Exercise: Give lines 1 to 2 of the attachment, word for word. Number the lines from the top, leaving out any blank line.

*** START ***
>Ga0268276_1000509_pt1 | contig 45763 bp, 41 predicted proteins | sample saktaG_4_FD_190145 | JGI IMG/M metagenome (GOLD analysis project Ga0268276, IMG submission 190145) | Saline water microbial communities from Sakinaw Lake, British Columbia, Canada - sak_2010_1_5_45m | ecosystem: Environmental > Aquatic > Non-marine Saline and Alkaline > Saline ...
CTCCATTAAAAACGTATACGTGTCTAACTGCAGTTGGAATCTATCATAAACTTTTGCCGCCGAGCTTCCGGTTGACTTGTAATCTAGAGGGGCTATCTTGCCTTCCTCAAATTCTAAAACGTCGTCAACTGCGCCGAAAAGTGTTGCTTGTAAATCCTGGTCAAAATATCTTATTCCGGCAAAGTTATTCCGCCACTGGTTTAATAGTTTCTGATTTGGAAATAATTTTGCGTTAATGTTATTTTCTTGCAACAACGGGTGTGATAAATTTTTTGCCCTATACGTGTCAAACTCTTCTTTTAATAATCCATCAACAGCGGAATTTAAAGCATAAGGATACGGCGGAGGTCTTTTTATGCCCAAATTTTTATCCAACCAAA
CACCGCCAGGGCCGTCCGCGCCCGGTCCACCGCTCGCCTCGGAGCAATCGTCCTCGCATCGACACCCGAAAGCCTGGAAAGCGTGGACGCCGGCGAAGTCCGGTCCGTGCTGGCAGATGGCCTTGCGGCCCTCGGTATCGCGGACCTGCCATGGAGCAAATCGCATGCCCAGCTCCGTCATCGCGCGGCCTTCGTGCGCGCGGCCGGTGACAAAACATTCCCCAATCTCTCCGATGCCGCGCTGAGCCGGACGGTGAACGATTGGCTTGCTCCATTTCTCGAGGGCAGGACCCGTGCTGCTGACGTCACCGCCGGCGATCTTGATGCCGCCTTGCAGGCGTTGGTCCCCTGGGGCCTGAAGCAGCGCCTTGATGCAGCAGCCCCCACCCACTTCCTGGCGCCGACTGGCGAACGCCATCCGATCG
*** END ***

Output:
>Ga0268276_1000509_pt1 | contig 45763 bp, 41 predicted proteins | sample saktaG_4_FD_190145 | JGI IMG/M metagenome (GOLD analysis project Ga0268276, IMG submission 190145) | Saline water microbial communities from Sakinaw Lake, British Columbia, Canada - sak_2010_1_5_45m | ecosystem: Environmental > Aquatic > Non-marine Saline and Alkaline > Saline ...
CTCCATTAAAAACGTATACGTGTCTAACTGCAGTTGGAATCTATCATAAACTTTTGCCGCCGAGCTTCCGGTTGACTTGTAATCTAGAGGGGCTATCTTGCCTTCCTCAAATTCTAAAACGTCGTCAACTGCGCCGAAAAGTGTTGCTTGTAAATCCTGGTCAAAATATCTTATTCCGGCAAAGTTATTCCGCCACTGGTTTAATAGTTTCTGATTTGGAAATAATTTTGCGTTAATGTTATTTTCTTGCAACAACGGGTGTGATAAATTTTTTGCCCTATACGTGTCAAACTCTTCTTTTAATAATCCATCAACAGCGGAATTTAAAGCATAAGGATACGGCGGAGGTCTTTTTATGCCCAAATTTTTATCCAACCAAA